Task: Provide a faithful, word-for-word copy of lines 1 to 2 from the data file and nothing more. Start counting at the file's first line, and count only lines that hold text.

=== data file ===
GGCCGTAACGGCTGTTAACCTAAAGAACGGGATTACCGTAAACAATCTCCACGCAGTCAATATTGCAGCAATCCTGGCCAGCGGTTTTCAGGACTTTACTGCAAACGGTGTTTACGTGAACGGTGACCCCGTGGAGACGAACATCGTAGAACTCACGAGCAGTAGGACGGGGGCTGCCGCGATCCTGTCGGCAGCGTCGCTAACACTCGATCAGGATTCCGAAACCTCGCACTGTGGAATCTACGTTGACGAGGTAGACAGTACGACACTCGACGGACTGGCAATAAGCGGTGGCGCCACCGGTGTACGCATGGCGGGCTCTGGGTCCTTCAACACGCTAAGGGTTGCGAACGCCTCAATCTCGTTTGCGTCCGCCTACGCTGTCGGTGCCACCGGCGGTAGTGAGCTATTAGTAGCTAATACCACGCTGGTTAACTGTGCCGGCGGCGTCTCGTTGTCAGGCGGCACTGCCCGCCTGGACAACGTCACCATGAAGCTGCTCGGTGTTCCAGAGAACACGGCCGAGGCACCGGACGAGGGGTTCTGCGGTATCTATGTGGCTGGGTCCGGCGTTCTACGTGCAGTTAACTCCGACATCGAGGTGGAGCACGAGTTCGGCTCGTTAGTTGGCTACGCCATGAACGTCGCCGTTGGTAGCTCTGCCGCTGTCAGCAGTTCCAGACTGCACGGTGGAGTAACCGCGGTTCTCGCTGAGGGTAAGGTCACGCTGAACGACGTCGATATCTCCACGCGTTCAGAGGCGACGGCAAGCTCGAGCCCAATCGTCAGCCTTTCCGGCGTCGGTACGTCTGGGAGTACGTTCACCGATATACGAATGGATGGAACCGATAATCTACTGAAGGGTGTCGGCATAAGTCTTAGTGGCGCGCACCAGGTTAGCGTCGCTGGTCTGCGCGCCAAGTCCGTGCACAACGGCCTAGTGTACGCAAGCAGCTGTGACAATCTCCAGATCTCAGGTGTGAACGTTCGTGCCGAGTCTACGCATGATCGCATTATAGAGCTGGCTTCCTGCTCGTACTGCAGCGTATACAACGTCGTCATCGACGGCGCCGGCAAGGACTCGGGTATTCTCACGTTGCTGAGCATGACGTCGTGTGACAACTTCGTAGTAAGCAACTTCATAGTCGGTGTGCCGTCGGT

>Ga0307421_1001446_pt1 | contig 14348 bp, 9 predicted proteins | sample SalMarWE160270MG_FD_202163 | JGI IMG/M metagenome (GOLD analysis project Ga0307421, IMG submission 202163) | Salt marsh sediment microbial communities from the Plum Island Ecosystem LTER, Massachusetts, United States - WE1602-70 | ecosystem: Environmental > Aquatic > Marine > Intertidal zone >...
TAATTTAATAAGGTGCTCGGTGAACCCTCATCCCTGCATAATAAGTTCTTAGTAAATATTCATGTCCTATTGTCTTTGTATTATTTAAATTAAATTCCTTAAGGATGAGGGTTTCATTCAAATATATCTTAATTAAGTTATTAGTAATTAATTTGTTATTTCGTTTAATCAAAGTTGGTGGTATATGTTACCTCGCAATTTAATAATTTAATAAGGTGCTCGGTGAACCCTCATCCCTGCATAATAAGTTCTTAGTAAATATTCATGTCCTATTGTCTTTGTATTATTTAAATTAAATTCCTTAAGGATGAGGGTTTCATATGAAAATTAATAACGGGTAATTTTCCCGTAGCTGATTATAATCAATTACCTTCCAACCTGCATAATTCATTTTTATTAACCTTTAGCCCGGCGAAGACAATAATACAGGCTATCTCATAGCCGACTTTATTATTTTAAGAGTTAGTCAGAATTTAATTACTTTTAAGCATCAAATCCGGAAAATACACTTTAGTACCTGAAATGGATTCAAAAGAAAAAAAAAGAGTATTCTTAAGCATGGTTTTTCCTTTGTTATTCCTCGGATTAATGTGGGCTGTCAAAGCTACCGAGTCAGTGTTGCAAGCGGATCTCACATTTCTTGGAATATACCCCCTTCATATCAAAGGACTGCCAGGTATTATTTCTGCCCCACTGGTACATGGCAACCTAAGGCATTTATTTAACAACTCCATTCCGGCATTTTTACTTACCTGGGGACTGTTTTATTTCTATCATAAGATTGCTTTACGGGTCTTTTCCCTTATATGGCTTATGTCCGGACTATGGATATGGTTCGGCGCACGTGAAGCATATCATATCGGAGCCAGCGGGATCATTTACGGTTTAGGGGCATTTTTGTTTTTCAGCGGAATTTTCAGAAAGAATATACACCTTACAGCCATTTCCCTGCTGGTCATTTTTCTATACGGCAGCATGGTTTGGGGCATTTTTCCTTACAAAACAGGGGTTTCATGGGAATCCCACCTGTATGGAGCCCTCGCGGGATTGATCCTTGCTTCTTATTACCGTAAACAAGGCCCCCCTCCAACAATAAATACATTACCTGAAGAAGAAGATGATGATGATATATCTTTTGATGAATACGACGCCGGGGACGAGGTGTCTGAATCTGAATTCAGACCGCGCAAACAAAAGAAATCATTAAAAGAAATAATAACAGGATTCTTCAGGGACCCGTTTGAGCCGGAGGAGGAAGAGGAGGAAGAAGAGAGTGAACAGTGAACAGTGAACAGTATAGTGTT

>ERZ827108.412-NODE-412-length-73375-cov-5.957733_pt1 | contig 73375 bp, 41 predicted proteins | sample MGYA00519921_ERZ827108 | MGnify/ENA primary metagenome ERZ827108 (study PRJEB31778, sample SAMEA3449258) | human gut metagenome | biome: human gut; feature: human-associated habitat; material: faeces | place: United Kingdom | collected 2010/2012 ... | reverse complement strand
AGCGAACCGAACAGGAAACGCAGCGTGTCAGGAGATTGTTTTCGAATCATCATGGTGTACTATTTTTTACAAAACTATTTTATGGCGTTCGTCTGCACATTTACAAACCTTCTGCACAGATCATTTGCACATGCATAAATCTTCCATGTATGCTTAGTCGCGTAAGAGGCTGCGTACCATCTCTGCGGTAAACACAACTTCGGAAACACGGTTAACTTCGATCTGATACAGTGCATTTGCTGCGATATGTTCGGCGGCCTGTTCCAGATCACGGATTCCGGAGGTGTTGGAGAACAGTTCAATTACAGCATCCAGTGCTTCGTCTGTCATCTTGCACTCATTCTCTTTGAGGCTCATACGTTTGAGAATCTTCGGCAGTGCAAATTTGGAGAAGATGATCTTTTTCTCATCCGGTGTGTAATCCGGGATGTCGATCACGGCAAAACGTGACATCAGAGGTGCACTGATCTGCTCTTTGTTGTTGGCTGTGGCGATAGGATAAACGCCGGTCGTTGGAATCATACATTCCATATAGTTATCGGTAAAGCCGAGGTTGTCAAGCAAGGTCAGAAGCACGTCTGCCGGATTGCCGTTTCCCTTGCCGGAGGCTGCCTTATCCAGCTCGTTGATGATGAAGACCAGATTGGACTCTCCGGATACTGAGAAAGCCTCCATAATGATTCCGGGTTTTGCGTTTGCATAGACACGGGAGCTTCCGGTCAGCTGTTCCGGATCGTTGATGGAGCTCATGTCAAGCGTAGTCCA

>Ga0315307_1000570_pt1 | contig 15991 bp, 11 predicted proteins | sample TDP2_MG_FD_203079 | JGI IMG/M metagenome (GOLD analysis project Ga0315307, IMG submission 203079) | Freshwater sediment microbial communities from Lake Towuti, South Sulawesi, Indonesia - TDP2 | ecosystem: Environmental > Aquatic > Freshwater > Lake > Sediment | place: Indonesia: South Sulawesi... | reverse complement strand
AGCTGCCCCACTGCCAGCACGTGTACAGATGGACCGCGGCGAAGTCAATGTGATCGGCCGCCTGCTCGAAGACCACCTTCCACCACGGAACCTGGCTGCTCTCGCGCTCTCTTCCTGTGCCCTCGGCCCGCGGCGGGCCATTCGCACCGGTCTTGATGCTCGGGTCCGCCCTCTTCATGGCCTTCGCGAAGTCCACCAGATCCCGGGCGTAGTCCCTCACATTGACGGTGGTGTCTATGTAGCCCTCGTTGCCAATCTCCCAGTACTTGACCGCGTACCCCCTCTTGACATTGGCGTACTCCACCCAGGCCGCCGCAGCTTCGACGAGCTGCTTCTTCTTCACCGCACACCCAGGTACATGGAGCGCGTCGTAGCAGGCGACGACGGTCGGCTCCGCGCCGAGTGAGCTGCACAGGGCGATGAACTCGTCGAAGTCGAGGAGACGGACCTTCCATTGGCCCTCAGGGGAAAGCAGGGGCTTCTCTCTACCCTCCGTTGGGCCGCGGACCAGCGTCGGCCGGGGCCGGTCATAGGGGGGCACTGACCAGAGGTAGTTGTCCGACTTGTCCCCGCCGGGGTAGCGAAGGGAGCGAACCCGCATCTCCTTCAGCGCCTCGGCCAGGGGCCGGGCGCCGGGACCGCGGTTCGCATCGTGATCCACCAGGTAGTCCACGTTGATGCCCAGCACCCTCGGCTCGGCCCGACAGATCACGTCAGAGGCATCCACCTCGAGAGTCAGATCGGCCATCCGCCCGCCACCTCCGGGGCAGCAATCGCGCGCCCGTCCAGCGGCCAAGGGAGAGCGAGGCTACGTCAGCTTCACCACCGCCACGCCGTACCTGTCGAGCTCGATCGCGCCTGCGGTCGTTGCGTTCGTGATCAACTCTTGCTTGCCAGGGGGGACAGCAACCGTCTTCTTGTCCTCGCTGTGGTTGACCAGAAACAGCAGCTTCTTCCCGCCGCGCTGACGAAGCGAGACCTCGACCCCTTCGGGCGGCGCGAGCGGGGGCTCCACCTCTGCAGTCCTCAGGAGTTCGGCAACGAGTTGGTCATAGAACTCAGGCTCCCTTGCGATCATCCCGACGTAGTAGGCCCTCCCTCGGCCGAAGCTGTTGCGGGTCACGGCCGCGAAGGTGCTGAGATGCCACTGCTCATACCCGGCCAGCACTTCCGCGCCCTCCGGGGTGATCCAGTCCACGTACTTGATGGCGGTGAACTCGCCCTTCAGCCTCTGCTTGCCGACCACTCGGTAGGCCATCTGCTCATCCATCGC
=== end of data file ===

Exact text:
GGCCGTAACGGCTGTTAACCTAAAGAACGGGATTACCGTAAACAATCTCCACGCAGTCAATATTGCAGCAATCCTGGCCAGCGGTTTTCAGGACTTTACTGCAAACGGTGTTTACGTGAACGGTGACCCCGTGGAGACGAACATCGTAGAACTCACGAGCAGTAGGACGGGGGCTGCCGCGATCCTGTCGGCAGCGTCGCTAACACTCGATCAGGATTCCGAAACCTCGCACTGTGGAATCTACGTTGACGAGGTAGACAGTACGACACTCGACGGACTGGCAATAAGCGGTGGCGCCACCGGTGTACGCATGGCGGGCTCTGGGTCCTTCAACACGCTAAGGGTTGCGAACGCCTCAATCTCGTTTGCGTCCGCCTACGCTGTCGGTGCCACCGGCGGTAGTGAGCTATTAGTAGCTAATACCACGCTGGTTAACTGTGCCGGCGGCGTCTCGTTGTCAGGCGGCACTGCCCGCCTGGACAACGTCACCATGAAGCTGCTCGGTGTTCCAGAGAACACGGCCGAGGCACCGGACGAGGGGTTCTGCGGTATCTATGTGGCTGGGTCCGGCGTTCTACGTGCAGTTAACTCCGACATCGAGGTGGAGCACGAGTTCGGCTCGTTAGTTGGCTACGCCATGAACGTCGCCGTTGGTAGCTCTGCCGCTGTCAGCAGTTCCAGACTGCACGGTGGAGTAACCGCGGTTCTCGCTGAGGGTAAGGTCACGCTGAACGACGTCGATATCTCCACGCGTTCAGAGGCGACGGCAAGCTCGAGCCCAATCGTCAGCCTTTCCGGCGTCGGTACGTCTGGGAGTACGTTCACCGATATACGAATGGATGGAACCGATAATCTACTGAAGGGTGTCGGCATAAGTCTTAGTGGCGCGCACCAGGTTAGCGTCGCTGGTCTGCGCGCCAAGTCCGTGCACAACGGCCTAGTGTACGCAAGCAGCTGTGACAATCTCCAGATCTCAGGTGTGAACGTTCGTGCCGAGTCTACGCATGATCGCATTATAGAGCTGGCTTCCTGCTCGTACTGCAGCGTATACAACGTCGTCATCGACGGCGCCGGCAAGGACTCGGGTATTCTCACGTTGCTGAGCATGACGTCGTGTGACAACTTCGTAGTAAGCAACTTCATAGTCGGTGTGCCGTCGGT

>Ga0307421_1001446_pt1 | contig 14348 bp, 9 predicted proteins | sample SalMarWE160270MG_FD_202163 | JGI IMG/M metagenome (GOLD analysis project Ga0307421, IMG submission 202163) | Salt marsh sediment microbial communities from the Plum Island Ecosystem LTER, Massachusetts, United States - WE1602-70 | ecosystem: Environmental > Aquatic > Marine > Intertidal zone >...